How was this possible? The company’s founder, Herb Kelleher, had prepared the firm well. He never learned what most corporate leaders have come to accept: that business is generally predictable and stable. Instead, he came to see that “reality is chaotic,” and built his system of management around it.6
Wal-Mart exhibited much the same phenomenon. During the economic downturn that began after September 11th, this firm pressed forward, posting strong profits just as it had done during downturns before. In fact, Wal-Mart seemed to thrive on these downturns, each time expanding into new territories and new markets. Again and again Wal-Mart defeated long-established leaders within the most challenging sectors, taking commanding positions in everything from consumer electronics to toys and even food.
Even more astounding was how Wal-Mart smashed conventional thinking by setting the standard for rapid response in its relief efforts following hurricane Katrina. Rather than exhibiting the sluggishness normally associated with such enormous scale, the company showed tremendous agility, overcoming vast damage to its stores and unprecedented destruction to the region’s infrastructure, quickly reopening to hand out truckloads of water and other critical supplies in hurricane-ravished areas. Aaron F. Broussard, president of New Orleans’ Jefferson Parish, praised the firm in his captivating “Meet the Press” interview, saying that, if relief efforts “. . . would have responded like Wal-Mart has responded, we wouldn’t be in this crisis.”7
Today, Wal-Mart, Southwest Airlines, and others are reaffirming what Toyota showed years ago: Sudden shifts or unpredictable conditions need not undermine a company’s ability to efficiently operate. Instead, these firms continue to thrive despite some of the most severe circumstances, setting the new standard for value.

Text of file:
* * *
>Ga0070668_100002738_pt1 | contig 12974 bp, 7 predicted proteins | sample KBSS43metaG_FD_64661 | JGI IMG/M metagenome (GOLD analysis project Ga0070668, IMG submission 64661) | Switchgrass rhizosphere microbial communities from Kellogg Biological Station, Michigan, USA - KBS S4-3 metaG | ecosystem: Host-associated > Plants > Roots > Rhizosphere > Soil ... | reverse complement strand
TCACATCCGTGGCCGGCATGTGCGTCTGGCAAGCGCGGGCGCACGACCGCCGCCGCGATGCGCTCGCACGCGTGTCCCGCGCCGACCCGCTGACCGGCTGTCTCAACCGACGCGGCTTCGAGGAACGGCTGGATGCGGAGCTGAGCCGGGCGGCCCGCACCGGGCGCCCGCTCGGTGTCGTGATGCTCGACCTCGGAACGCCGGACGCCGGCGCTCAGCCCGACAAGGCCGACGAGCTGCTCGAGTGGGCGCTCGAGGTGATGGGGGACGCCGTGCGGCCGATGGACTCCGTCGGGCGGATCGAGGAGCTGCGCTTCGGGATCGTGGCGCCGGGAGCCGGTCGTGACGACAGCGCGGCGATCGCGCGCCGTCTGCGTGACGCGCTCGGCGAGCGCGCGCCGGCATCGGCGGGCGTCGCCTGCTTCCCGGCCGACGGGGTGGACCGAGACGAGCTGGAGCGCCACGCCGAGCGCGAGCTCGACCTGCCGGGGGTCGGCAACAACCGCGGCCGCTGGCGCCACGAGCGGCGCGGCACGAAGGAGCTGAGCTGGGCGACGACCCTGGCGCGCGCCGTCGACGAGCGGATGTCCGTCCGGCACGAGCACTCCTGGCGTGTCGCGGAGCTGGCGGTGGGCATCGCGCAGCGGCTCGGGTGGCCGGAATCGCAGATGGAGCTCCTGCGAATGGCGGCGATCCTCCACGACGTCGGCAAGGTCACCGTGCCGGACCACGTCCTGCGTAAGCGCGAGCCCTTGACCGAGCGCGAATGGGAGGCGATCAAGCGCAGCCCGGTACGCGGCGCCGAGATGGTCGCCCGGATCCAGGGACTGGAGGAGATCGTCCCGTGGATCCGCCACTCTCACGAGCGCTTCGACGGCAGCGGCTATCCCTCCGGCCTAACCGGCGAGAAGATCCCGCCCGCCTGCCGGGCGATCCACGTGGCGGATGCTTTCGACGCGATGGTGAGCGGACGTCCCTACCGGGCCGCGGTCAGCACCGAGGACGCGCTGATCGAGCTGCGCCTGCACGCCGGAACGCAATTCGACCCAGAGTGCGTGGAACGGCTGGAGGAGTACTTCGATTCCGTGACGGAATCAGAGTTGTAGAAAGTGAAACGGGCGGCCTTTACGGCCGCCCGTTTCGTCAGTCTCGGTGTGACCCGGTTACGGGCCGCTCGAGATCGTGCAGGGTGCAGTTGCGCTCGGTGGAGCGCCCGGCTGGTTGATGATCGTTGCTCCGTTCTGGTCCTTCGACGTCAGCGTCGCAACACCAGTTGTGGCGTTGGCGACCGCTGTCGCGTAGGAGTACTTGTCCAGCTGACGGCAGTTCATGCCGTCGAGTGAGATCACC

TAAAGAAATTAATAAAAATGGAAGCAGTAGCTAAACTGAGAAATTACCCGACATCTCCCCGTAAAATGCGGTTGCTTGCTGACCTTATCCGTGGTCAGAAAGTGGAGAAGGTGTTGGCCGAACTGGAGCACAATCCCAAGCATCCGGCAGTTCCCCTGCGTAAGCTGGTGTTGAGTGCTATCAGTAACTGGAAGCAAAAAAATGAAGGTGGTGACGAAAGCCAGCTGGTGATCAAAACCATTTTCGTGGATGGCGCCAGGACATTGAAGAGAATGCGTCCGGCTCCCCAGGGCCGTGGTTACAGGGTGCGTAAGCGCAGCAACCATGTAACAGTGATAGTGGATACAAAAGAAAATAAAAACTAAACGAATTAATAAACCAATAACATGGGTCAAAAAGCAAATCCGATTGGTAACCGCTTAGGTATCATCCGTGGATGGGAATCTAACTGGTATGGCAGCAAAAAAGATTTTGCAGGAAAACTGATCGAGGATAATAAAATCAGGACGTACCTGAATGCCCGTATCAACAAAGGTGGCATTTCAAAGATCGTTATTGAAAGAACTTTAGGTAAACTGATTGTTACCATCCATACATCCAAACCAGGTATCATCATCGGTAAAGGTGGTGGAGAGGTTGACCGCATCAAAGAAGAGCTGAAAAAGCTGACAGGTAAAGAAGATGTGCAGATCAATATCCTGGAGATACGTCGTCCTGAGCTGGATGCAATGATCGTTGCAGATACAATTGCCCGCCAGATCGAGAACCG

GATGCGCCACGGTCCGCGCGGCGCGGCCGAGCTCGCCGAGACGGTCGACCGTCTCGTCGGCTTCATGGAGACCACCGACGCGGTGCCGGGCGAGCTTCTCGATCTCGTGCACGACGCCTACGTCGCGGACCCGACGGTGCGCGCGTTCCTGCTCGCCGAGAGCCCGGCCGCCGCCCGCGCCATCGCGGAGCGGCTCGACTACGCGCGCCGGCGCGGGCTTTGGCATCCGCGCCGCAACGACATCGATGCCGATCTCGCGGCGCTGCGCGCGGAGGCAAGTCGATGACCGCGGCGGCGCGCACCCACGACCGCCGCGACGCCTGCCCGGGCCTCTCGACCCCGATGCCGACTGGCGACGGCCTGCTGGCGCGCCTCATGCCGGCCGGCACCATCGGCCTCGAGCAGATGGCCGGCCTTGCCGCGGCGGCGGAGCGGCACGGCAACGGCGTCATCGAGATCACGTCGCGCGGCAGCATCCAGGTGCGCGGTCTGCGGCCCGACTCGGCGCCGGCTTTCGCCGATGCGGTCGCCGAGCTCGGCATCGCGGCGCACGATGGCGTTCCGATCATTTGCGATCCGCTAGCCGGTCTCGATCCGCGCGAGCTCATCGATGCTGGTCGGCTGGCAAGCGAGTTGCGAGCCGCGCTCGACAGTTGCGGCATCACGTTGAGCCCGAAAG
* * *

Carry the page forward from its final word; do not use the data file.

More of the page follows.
Moreover, this ability to sustain steady value underlies what is perhaps their greatest strength: their ability to innovate. The same flexibility that lets their operations smoothly adapt to the turmoil around them also streamlines their introduction of new products or services, making possible updates or changes that others might deem too costly and unrealistic. Equally critical is their ability to sustain a low-cost structure no matter what conditions they face. This helps create a stable stream of capital to invest in new development—the kind that offers real value to their customers, inspiring them to buy the company’s products or services in the first place.
These companies came from different industries and businesses; each met with different barriers and constraints. Yet each had followed much the same path—letting go of the prevailing methods of management in favor of something very different. Knowingly or not, they adopted a common philosophy and a new set of rules.
And each achieved the same result: excellence in the face of crisis.
Going Lean shows how corporations can make the shift from a system of management that has served America well to one that will serve it better. It lays out the path paved by those who have succeeded despite today’s harsh conditions and the hazards uncovered by those who have not. It demonstrates how producers of goods and services alike have abandoned the tried and true and embraced lean dynamics to achieve the seemingly impossible.
But it is not simply about applying such cases directly to other businesses. It is not about chasing anecdotes—a strategy that itself leads to disruption and crisis. Instead, this book shows how companies of all sizes—and across disparate industries—are applying their underlying lessons to achieve sustained excellence.
I began this study by examining an industry steeped in innovation—one whose continued success has depended on its ability to turn advanced technology into new products. As I look again at aerospace and then to other industries I see that even this lead is beginning to decay. What has worked well in the past is no longer enough; corporations must see that only in conjunction with a broader management shift can they preserve the effectiveness of this long-standing advantage.
For managers to succeed, they must begin by rethinking their business right down to the very goals of their organizations. They must cease striving for simply lowering costs or improving quality within the environment in which they prefer to operate. Instead, they must become broadly effective in creating and sustaining value within the one that now exists.